Turkeys as Scapegoats|
By Brad Allen
As evidenced by the four wild turkey bills in this current Legislative session, Mainers, especially those who wish to eradicate turkeys, have a lot of opinions about wild turkeys. Why do wild turkeys command so much attention in the first place? I think itís because, as wildlife goes, they are so darn obvious. Turkeys are active during each and every daylight hour, unlike many of Maineís wildlife species that are active primarily at night.
Now Iím not naive. Wild turkeys do cause damage and significant issues, as do most wild animals in Maine. Turkeys are especially problematic to motorists who run into them with at high speeds. For this, I am truly sorry. A 23 pound turkey fighting his reflection in the side of your brand new BMW would distress me as well. I didnít say they were intelligent. Or 100 wild turkeys in your trench silo defecating all over your dairy cowís food is also cause for concern. Unpalatable perhaps, but seldom are disease agents transmitted this way. And when the turkeys eat your raspberries, it is a problem. These are all legitimate issues that Inland Fisheries and Wildlife handles capably through their nuisance wildlife policy.
Maine has been my home for over 50 years. I live in a rural portion of Hancock County. I encourage and welcome wildlife to my property. I plant shrubs and trees that produce fruit for wildlife. I like to see wildlife, every day, and I gladly share my property with all Maineís abundant wildlife. Turkeys are welcome as well. Yes, they sometimes eat my blueberries, but so do bluebirds. Turkeys defecate on my lawn near my bird feeders, but so do deer and all the other birds. For the most part the rain washes it away, hopefully before my Labrador retriever finds it. In fact, more than a few veterinarians have implicated wild turkey feces as a potential reason as to why your dog is sick. I have yet to find any literature that supports this assertion. Are wild turkeys tearing apart your lawn? Well, perhaps itís the insect pest so common in the Bangor area. You deal with the grubs and the birds will go away. But the 26 turkeys in my yard this morning are easy to blame when the exact cause of a wildlife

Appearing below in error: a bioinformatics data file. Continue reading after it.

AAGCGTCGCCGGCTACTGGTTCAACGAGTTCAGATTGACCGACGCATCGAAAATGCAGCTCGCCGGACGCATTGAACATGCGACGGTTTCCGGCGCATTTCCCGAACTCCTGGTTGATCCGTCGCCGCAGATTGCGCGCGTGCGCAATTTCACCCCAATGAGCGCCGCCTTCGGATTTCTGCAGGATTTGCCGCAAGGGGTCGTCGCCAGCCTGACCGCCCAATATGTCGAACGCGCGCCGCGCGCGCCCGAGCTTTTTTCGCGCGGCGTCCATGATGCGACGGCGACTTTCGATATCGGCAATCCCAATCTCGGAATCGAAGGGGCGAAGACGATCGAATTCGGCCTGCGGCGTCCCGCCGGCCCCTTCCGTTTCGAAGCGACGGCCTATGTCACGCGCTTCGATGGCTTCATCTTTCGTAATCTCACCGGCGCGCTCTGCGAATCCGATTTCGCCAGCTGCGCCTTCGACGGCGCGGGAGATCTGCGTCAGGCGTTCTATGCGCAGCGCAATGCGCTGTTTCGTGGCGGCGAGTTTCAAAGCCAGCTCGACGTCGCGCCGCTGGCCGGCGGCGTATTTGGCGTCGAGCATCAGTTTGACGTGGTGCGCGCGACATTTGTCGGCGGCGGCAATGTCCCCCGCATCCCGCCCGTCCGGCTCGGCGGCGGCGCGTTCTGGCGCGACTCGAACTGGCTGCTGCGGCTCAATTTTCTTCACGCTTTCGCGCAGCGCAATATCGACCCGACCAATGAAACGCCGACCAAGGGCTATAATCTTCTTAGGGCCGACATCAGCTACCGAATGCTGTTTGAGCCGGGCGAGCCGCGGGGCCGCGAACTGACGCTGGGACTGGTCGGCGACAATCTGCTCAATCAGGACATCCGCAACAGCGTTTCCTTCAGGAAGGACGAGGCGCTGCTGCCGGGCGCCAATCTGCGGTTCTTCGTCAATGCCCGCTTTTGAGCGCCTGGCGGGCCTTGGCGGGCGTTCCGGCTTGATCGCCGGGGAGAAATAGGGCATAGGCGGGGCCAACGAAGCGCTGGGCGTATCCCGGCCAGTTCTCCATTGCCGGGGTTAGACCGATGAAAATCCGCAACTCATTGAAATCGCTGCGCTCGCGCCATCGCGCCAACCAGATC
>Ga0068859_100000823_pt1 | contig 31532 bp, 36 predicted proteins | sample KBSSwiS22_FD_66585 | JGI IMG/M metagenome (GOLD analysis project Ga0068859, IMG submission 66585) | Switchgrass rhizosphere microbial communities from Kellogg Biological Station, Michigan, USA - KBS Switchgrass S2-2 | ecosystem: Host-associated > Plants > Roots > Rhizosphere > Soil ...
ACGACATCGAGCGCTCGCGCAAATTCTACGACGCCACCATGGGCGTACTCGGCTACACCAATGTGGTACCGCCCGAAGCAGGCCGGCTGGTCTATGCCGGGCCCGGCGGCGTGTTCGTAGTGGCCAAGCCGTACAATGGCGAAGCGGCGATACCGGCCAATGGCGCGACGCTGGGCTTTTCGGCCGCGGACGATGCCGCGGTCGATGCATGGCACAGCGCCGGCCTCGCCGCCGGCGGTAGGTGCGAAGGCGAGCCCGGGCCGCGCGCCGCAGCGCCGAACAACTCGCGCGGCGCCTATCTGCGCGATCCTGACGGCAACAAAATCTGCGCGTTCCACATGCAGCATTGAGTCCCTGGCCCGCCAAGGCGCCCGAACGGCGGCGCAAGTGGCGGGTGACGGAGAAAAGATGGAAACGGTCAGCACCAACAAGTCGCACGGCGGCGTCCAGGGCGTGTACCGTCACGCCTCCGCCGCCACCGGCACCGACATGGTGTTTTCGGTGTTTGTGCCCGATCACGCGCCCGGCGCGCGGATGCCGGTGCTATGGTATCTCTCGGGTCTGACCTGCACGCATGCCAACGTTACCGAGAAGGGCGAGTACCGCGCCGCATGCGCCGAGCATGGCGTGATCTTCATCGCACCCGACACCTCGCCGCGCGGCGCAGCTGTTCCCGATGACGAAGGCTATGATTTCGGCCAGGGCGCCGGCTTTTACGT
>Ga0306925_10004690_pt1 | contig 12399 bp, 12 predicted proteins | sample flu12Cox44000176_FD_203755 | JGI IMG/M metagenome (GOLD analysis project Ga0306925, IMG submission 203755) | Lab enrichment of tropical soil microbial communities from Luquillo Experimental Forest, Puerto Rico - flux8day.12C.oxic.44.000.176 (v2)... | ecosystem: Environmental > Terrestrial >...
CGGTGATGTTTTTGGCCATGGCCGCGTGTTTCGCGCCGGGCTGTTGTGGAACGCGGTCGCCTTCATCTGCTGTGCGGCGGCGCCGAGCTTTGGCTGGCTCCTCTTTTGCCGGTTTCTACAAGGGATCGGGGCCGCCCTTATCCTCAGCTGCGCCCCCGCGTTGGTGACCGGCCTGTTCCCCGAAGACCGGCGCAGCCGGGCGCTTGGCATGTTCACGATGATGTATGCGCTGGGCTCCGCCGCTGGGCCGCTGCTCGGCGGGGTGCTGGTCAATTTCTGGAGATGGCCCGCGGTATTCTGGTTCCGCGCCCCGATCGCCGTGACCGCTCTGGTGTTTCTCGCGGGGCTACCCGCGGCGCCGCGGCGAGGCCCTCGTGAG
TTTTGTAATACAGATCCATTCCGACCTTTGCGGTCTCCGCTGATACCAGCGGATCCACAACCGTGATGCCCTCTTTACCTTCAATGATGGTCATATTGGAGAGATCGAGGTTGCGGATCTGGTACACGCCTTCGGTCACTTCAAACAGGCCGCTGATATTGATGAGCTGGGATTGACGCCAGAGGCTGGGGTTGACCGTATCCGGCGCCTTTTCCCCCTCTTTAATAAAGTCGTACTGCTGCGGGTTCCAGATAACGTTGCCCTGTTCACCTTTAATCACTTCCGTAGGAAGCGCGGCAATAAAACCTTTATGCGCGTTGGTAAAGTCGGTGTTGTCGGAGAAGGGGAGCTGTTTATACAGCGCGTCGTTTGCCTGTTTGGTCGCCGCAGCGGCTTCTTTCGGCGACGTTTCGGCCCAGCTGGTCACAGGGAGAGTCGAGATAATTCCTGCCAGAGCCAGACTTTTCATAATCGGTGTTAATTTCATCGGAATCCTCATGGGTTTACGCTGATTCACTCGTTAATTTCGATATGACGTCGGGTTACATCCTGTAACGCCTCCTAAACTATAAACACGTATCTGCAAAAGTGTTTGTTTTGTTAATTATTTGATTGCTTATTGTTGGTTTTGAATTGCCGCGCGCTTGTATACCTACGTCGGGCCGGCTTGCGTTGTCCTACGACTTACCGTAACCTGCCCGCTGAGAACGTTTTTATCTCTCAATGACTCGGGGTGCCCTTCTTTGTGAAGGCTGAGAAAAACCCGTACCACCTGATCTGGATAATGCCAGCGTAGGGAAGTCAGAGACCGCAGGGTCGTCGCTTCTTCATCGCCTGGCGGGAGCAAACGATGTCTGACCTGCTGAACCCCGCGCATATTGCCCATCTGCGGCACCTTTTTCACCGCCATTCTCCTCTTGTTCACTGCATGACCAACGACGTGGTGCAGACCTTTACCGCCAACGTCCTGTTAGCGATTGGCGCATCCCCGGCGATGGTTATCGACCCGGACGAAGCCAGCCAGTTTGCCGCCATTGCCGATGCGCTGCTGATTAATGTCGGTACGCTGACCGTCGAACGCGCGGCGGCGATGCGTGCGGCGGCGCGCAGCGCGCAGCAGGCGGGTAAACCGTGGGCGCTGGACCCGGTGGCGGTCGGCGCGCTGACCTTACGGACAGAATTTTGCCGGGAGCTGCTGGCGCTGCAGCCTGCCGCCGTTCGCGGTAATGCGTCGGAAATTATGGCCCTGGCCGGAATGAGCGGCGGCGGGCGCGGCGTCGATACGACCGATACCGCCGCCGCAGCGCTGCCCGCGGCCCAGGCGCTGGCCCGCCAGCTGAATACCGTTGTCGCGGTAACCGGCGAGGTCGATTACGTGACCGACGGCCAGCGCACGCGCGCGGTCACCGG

issue is unknown. Below are some of the other myths and partial truths Iíve come across over the last few years.
Turkeys are a host for ticks that harbor Lyme disease. Researchers have looked and, in general, ticks prefer their blood meal from mammals. In fact, turkeys are poor hosts for ticks. Turkeys may even do some good by eating ticks when clumped clinging to the vegetation. I hear free ranging chickens work for some.
Turkeys do not eat partridge eggs. Turkeys do not out-compete deer for food. The two specieís diets are just not that similar and they donít compete for any food resource that is limited. Turkeys do eat acorns and apples, like deer, but when Mother Nature provides these resources, thereís generally enough to go around. While turkeys may eat all the apples under the apple tree near your favorite deer hunting stand, no deer will die as a result of this loss of food.
Myth: Turkeys carry the parasitic infection called coccidiosis that is responsible for cattle and calf deaths. Turkeys do sometimes become infected with a bird strain of coccidiosis, but the protozoan that infects mammals is a different strain and is not transmitted from birds to mammals. Another untruth was that turkeys were responsible for a sheep die off in mid coast Maine two years ago. This was very unfortunate but it turned that the animals succumbed to eating some very moldy grain.
Turkeys are also blamed for eating large quantities of agricultural crops, including corn, apples, blueberries, grapes in wine country, etc. Partially true, they do eat some of manís manipulated crops, but the amount they eat is generally not that large and turkeys are generally down the list of offending wild animals. In general, the damage caused by wild turkeys is overstated. Again, turkeys are blamed for all the wildlife losses for which they are only partially responsible. So please, letís live with them, watch them, hunt them, and enjoy this bird that was extirpated from Maine nearly 200 years ago. Iíll conclude by thanking certain individuals and the State Chapter of the National Wild Turkey Federation for all your support by speaking the truth about wild turkeys.
Brad Allen is a wildlife biologist with MDIF&W. He is also an avid bird hunter and gun dog man. He would be pleased to receive feedback on his articles. E-mail him at firstname.lastname@example.org
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